• If more than one error occurs, they are chained together
    • SQL exceptions contain:
      • Description of the error, getMessage
      • The SQLState (Open Group SQL specification) identifying the exception, getSQLState
      • A vendor-specific integer, error code, getErrorCode
      • A chain to the next SQLException, getNextException
sql exception example
SQL Exception Example

try {

... // JDBC statement.

} catch (SQLException sqle) {

while (sqle != null) {

System.out.println("Message: " + sqle.getMessage());

System.out.println("SQLState: " + sqle.getSQLState());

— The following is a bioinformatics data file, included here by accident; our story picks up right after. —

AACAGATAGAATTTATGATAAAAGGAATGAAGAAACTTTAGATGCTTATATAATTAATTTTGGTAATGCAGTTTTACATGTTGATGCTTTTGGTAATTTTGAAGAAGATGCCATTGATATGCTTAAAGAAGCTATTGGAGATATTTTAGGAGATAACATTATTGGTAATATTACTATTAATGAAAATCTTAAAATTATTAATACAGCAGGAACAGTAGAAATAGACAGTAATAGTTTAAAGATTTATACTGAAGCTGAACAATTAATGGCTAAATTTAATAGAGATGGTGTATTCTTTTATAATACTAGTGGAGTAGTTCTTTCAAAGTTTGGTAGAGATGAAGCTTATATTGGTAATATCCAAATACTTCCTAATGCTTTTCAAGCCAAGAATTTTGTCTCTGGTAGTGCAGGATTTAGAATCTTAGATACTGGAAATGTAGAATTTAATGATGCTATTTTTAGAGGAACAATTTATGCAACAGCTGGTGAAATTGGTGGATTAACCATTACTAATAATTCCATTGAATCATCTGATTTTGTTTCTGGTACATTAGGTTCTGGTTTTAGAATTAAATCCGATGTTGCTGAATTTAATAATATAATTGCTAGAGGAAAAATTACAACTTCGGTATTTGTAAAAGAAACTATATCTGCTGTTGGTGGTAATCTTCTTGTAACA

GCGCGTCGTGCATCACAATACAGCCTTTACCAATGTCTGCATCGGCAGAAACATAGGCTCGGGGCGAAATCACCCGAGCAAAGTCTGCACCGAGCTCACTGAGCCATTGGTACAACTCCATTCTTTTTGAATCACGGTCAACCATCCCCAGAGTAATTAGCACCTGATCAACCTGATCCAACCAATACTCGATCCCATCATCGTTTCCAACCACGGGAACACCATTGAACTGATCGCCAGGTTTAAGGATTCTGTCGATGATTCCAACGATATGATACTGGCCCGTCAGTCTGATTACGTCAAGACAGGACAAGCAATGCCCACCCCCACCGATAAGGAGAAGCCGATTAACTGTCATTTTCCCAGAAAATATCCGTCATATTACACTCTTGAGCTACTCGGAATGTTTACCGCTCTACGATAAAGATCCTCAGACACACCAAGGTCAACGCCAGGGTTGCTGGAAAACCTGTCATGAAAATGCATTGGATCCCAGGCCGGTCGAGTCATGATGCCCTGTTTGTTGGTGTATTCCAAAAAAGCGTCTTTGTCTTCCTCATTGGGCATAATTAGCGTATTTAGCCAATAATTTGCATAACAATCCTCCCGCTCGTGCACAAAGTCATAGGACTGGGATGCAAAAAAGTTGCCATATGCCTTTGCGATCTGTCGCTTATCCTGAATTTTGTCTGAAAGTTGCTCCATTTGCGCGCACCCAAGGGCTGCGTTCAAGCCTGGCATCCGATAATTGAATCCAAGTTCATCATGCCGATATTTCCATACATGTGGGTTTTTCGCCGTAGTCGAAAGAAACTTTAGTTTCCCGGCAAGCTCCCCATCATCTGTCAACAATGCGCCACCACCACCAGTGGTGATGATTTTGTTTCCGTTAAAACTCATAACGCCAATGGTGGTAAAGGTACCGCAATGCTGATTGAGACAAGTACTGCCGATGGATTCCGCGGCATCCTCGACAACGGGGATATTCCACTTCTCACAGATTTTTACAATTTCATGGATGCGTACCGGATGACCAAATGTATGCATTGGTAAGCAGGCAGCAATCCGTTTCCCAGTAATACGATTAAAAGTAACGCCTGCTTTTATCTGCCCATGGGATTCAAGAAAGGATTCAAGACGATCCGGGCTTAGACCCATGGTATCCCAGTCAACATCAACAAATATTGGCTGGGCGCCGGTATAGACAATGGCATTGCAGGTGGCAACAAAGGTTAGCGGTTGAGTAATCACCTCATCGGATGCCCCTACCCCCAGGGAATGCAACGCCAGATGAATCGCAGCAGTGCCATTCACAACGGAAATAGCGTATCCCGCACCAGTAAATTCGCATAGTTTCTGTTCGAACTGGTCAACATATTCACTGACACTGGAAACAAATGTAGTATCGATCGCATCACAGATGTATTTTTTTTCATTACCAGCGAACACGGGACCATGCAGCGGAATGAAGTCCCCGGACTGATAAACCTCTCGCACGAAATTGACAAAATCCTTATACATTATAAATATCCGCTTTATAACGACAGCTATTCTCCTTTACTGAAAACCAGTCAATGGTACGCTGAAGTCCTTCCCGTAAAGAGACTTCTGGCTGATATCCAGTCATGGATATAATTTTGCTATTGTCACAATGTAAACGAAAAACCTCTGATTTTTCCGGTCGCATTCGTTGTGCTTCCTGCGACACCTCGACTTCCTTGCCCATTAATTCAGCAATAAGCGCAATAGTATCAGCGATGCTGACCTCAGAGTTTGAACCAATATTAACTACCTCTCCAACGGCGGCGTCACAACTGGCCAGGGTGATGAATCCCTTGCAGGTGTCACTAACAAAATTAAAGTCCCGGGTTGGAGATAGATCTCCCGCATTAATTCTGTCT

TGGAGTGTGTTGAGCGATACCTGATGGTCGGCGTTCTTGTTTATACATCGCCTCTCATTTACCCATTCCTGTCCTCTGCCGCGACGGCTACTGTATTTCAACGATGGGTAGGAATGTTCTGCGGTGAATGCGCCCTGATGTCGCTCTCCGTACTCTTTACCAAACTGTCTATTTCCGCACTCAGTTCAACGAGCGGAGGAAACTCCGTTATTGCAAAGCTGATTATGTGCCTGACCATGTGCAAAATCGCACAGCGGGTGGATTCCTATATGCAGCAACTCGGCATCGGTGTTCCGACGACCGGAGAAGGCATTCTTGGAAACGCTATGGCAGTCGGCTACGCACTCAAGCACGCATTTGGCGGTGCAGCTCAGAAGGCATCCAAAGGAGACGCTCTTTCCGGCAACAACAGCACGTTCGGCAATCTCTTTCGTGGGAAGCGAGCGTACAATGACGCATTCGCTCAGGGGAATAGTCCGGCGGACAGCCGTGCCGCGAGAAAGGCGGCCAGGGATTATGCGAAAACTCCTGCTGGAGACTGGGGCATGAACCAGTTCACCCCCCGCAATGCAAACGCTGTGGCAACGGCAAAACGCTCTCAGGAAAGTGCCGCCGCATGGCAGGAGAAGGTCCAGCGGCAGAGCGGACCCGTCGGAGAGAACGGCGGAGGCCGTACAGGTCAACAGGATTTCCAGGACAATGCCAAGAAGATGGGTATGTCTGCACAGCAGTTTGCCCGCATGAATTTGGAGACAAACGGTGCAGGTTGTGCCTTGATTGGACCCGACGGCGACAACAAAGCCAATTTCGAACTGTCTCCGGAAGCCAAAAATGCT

System.out.println("Vendor Error: " +

sqle.getErrorCode());

sqle.printStrackTrace(System.out);

sqle = sqle.getNextException();

}

}

using the jdbc metadata interface
Using the JDBC MetaData Interface
  • ResultSet: ResultSetMetaData m = rs.getMetaData()
  • ResultSetMetaData provides information about the types and properties of the DDL properties of a ResultSet object
  • ResultSetMetaData provides various methods for finding out information about the structure of a ResultSet:
    • getColumnClassName(int col): gets fully-qualified Java class name to which a column value will be mapped; eg. Java.lang.Integer, etc.
    • getColumnCount(): gets the number of columns in the ResultSet
    • getColumnName(int col): gets the name of column
    • int getColumnType(int col): gets the JDBC type (java.sql.Types) for the value stored in col; eg. Value 12 = JDBC VARCHAR, etc.
    • getPrecision(int col): for numbers, gets the mantissa length, for others, gets the number of bytes for column